Another fundamental challenge is based on the assertion that in an open competitive market, the market is always right. So if some arrangement is economically inefficient, it will sooner or later be replaced by some other arrangement that is economically superior. On this view, regulation can only really achieve two things: speed this process up, or slow it down.

But does this mean we have to give up architecture in despair - simply let market forces take their course? One of the essential characteristics of an open distributed world is that there is no central design architectural authority. Each organization within the ecosystem may have people trying to exercise some architectural judgement, but the overall outcome is the result of complex interplay between them.

How this interplay works, whether it is primarily driven by economics or by politics, is a question of governance. We need to spell out a (federated?) process for resolving architectural questions in an efficient, agile and equitable manner. This is where IT governance looks more than ever like town planning.


The House of Lords Science and Technology Committee Report into “Personal Internet Security" was published on August 10th 2007 (html, pdf). Richard Clayton , who was a specialist adviser to the committee, provides a good summary on his blog. Further comments by Bruce Schneier and Chris Walsh.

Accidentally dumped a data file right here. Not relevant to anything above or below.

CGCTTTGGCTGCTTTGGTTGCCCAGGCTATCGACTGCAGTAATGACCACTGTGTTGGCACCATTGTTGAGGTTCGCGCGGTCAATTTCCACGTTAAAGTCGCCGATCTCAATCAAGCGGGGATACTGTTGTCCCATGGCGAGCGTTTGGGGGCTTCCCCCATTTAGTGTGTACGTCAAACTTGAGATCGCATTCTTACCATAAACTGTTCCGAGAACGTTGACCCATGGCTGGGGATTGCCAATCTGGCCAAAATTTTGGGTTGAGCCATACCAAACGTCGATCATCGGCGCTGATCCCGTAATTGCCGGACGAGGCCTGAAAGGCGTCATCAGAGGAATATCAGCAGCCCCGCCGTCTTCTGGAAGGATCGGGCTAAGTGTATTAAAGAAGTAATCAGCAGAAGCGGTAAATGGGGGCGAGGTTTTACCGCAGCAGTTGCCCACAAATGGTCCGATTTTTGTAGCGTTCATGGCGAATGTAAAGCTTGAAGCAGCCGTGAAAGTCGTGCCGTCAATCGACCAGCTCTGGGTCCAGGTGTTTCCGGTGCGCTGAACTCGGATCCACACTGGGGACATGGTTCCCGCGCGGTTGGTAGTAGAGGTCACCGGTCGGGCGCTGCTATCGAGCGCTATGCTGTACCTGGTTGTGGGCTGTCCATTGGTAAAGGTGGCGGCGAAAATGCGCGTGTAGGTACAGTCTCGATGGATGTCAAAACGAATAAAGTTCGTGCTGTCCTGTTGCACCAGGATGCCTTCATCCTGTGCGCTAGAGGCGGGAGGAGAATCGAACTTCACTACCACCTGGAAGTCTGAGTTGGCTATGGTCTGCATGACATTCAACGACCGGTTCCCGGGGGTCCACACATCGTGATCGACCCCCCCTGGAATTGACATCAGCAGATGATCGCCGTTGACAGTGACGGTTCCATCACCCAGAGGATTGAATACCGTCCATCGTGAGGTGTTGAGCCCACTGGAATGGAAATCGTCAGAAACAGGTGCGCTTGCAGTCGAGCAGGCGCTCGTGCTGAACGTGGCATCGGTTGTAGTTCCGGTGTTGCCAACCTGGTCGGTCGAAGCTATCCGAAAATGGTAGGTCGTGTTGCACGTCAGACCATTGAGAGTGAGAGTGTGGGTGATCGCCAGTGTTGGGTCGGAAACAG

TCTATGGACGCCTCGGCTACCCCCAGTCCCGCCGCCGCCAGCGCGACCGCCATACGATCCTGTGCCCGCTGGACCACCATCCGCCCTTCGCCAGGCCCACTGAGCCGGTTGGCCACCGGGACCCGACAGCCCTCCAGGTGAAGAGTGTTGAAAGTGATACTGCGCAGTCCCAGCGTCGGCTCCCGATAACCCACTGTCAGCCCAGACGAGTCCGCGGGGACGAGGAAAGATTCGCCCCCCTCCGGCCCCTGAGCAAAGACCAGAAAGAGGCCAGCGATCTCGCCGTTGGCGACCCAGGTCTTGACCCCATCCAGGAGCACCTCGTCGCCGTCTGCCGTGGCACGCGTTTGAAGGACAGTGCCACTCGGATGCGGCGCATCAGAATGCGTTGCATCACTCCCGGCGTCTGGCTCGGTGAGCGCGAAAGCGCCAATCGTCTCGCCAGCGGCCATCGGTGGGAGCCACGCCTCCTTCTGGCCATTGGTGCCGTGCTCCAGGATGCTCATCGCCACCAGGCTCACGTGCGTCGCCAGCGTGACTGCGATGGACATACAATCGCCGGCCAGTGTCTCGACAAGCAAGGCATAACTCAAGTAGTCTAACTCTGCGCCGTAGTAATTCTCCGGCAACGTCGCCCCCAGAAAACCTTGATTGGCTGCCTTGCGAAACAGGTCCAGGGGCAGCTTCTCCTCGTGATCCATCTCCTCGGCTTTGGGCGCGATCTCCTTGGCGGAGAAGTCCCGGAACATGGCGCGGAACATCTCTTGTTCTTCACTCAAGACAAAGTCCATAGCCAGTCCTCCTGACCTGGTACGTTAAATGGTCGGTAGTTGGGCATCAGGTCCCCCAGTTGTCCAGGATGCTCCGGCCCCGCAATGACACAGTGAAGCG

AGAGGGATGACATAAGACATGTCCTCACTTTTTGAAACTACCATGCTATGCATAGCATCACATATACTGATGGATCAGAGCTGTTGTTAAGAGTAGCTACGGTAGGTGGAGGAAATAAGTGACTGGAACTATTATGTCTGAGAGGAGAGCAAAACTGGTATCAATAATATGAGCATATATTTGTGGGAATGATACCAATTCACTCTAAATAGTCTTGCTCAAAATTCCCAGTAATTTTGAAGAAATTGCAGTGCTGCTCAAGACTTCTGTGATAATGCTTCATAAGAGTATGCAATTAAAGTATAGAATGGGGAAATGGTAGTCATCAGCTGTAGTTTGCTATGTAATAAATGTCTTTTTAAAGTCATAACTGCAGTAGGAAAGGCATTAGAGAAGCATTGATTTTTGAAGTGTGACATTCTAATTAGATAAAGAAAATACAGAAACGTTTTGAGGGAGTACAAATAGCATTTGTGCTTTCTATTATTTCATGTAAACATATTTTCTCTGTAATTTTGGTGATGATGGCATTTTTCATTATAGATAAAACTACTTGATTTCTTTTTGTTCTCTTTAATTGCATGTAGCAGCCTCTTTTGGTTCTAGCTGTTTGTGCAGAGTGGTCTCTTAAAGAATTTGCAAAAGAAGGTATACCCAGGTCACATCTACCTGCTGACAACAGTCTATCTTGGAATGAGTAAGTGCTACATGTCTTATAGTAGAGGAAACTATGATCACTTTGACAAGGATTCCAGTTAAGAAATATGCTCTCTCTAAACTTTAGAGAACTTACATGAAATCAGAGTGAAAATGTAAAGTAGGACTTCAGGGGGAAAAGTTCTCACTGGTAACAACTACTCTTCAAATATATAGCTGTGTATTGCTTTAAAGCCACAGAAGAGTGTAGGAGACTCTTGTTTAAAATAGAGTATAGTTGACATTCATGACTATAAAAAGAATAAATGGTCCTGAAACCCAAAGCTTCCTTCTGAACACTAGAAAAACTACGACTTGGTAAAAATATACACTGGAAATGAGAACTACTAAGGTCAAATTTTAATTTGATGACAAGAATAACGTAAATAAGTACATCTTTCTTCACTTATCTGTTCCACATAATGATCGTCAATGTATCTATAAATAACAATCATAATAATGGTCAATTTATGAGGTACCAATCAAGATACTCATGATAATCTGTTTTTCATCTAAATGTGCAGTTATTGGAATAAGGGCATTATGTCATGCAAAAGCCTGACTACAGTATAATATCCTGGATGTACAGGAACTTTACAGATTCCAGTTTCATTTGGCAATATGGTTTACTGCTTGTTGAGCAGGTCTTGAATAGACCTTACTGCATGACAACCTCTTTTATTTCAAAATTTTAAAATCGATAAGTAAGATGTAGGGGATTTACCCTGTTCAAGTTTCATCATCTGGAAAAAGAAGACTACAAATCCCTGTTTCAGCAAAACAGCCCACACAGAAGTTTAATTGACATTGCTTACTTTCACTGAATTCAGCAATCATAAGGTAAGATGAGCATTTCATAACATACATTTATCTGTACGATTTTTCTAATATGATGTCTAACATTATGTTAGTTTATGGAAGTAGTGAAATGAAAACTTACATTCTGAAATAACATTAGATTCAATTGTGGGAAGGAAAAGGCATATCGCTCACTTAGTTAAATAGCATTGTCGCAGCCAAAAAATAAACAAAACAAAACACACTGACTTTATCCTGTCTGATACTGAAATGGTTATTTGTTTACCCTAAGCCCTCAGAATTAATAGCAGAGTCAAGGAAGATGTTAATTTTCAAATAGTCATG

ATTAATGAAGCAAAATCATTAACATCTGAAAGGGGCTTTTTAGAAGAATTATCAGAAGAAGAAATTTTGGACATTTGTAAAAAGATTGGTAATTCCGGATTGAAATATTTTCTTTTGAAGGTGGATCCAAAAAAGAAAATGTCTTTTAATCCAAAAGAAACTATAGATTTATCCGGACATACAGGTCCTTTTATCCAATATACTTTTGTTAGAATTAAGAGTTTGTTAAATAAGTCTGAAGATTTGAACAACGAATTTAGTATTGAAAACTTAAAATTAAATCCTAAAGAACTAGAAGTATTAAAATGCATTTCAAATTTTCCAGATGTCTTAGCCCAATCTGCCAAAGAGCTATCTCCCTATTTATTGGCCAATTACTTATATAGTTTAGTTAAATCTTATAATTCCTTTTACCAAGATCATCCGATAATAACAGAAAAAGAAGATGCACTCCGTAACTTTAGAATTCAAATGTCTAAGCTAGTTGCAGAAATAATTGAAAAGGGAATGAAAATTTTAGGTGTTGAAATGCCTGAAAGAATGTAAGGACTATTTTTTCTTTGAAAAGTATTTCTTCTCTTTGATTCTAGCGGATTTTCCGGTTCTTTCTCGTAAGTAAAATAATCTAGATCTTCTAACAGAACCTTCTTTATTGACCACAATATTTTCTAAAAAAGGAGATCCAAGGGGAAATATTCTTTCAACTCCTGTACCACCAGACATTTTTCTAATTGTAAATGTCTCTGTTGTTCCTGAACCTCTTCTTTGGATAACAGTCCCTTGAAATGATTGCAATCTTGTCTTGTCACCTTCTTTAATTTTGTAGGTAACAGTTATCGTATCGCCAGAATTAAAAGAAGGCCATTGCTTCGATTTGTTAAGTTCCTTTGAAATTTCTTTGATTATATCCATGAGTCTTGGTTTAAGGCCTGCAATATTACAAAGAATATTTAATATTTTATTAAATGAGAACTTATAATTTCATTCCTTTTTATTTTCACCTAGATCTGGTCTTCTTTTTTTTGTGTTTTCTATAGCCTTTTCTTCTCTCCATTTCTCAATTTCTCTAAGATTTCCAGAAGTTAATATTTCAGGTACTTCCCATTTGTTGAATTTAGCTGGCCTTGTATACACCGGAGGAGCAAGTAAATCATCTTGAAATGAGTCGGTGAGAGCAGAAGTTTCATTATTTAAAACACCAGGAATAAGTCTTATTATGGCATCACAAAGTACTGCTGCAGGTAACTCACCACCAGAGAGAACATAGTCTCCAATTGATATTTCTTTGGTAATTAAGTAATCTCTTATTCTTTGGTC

Squidoo Lens: Service Engineering

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Tuesday, March 20, 2007

SOA Sweet Spot

In a post entitled Your SOA is JABOWS, Microsoft's Nick Malik identifies what he calls the SOA Sweet Spot, which represents the intersection of two areas.
  1. Typically, the greatest benefits of IT come from automating processes that execute often. It may be hard to cost-justify an n-person-year project to automate some process, if that process only occurs once a year, or on an exceptional basis.
  2. Typically the greatest benefits of SOA come from supporting automation in areas that change frequently. As I said in my fourth post on BPM and SOA, the business case for SOA typically becomes stronger as the volatility increases.
Nick expresses this as a two-by-two matrix with Frequency of Occurrence along one axis and Frequency of Change along the other axis. The sweet spot is then in the top right quadrant.

Someone called Malcolm Anderson posted a comment to Nick's blog, challenging the difference between Frequency of Occurrence and Frequency of Change. Nick replied with a simple retail illustration.

Of course, if you choose to regard everything as undifferentiated process, then the two dimensions of Nick's matrix possibly collapse into a single dimension. This may be the point behind Malcolm's comment. Nick's matrix depends on an articulation of two different types of variation at two different logical levels - equivalent to the item and the batch (manufacturing) or the phenotype and the genotype (biological evolution). SOA allows us to implement a stratified solution in which these two types of variation are decoupled - yielding both economics of scale (based on frequency of occurrence) and economics of scope (based on frequency of change). This is of course an architectural solution, one which demands true SOA rather than JBOWS.